Still, Olsen took another round of financing last year through Dickinson's company, District Ventures Capital, which focuses on food and health products. There are plans to open more Balzac's cafés in Ontario, although the company has not set firm targets. After focusing on cafés for more than two decades, in 2016 the company started a new business selling coffee beans in grocery stores, and its products are now available in Loblaws, Sobeys and Whole Foods across Canada. Again, it wasn't something Olsen pushed for. “It started with retailers coming to us that wanted to carry our coffee,” she says. The timing was right, as Balzac's had opened a new roasting facility large enough to meet demand from retailers.

The revenue from Balzac’s wholesale business is still a fraction of what the cafés earn, but the new division has boosted growth in the past three years. Dickinson says there is plenty of runway left too. “Wholesale is an opportunity everywhere. Cafés take more capital, and they take more time.” But Balzac’s will face a challenge beyond its home province. A shopper in Ontario may well be familiar with the company’s name. At grocery stores elsewhere, the brand might be entirely new to someone coming across it in the coffee aisle.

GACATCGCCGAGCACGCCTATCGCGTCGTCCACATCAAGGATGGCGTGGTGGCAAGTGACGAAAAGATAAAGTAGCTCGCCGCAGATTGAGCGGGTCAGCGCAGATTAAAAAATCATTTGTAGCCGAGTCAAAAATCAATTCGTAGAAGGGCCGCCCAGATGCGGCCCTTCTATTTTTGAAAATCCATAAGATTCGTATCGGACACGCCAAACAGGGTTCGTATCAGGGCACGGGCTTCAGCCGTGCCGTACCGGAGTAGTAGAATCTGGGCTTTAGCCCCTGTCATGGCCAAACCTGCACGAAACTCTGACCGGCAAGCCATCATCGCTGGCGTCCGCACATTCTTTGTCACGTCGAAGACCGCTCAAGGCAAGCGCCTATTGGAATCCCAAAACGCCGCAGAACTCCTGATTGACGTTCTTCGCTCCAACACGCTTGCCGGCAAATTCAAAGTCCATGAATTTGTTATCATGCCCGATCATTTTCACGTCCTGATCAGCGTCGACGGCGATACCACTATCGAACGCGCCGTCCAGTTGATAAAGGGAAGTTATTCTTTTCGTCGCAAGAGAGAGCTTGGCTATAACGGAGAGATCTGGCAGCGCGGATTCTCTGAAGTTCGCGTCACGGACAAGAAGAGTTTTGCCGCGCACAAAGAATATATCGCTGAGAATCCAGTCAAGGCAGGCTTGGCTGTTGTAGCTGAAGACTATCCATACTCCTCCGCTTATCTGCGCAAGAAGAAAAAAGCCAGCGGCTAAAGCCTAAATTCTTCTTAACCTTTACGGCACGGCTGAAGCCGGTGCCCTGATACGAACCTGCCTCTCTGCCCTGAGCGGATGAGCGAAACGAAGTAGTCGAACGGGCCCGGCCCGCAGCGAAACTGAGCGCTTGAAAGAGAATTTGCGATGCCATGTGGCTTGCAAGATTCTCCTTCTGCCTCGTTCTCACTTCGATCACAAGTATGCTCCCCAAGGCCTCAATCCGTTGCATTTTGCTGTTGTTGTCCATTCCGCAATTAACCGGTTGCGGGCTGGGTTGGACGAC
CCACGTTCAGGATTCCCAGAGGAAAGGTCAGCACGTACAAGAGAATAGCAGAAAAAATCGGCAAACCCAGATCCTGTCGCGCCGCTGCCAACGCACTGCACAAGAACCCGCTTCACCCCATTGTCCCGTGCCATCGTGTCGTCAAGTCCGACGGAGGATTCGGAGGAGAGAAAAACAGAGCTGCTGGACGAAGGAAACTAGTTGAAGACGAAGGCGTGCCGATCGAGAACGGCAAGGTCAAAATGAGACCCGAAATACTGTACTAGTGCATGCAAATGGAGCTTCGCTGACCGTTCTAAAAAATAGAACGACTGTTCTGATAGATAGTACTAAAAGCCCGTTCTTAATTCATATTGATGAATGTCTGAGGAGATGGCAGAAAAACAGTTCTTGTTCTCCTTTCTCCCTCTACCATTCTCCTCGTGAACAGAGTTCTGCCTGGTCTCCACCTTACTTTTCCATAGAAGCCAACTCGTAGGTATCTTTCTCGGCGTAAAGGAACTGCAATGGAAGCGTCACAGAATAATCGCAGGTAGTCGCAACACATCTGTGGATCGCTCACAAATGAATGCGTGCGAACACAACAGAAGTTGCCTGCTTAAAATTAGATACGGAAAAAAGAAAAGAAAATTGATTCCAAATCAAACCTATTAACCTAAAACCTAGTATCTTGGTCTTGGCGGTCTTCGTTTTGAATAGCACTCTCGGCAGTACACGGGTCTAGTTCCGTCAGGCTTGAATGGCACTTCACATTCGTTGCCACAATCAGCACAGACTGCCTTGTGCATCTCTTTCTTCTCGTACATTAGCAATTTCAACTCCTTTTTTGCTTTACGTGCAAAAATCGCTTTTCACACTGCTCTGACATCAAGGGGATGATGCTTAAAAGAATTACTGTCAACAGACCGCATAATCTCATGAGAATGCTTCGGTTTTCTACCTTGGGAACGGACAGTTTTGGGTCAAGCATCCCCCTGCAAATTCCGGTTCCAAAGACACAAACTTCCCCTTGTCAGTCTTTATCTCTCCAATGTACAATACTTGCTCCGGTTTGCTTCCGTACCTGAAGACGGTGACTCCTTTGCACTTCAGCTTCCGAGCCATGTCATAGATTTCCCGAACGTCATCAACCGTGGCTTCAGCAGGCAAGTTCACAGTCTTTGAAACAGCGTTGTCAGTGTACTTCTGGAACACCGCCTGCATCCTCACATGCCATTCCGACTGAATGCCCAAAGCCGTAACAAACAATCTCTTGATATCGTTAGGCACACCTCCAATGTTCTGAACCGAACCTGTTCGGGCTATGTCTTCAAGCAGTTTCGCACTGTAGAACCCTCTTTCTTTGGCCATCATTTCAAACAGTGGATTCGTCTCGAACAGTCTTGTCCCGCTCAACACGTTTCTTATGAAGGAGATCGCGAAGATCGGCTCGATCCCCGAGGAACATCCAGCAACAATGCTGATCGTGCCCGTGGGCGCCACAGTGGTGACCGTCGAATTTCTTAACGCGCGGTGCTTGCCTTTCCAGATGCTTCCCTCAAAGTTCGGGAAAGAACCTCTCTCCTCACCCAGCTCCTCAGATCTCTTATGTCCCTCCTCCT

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Responsibility for that hurdle will not fall entirely on Olsen; she made the decision earlier this year to replace herself as CEO and will step into the role of chief creative officer. Like a lot of things about Balzac's, the shift was a long time in the making. Olsen found herself fielding so many opportunities over the years that she realized she needed help evaluating them. She also knows she isn't necessarily the best-equipped person to lead the company at this stage. “My skill set is not so much in the business growth part,” she says. “It's more in the branding and look and feel of the company.”

Indeed, she sees herself as the guardian of the Balzac's brand and is looking forward to spending more time on the design of new cafés. “If I have three cafés to open at once, I will really be enjoying my job,” she says. But not any more than that. “I'd be overwhelmed.”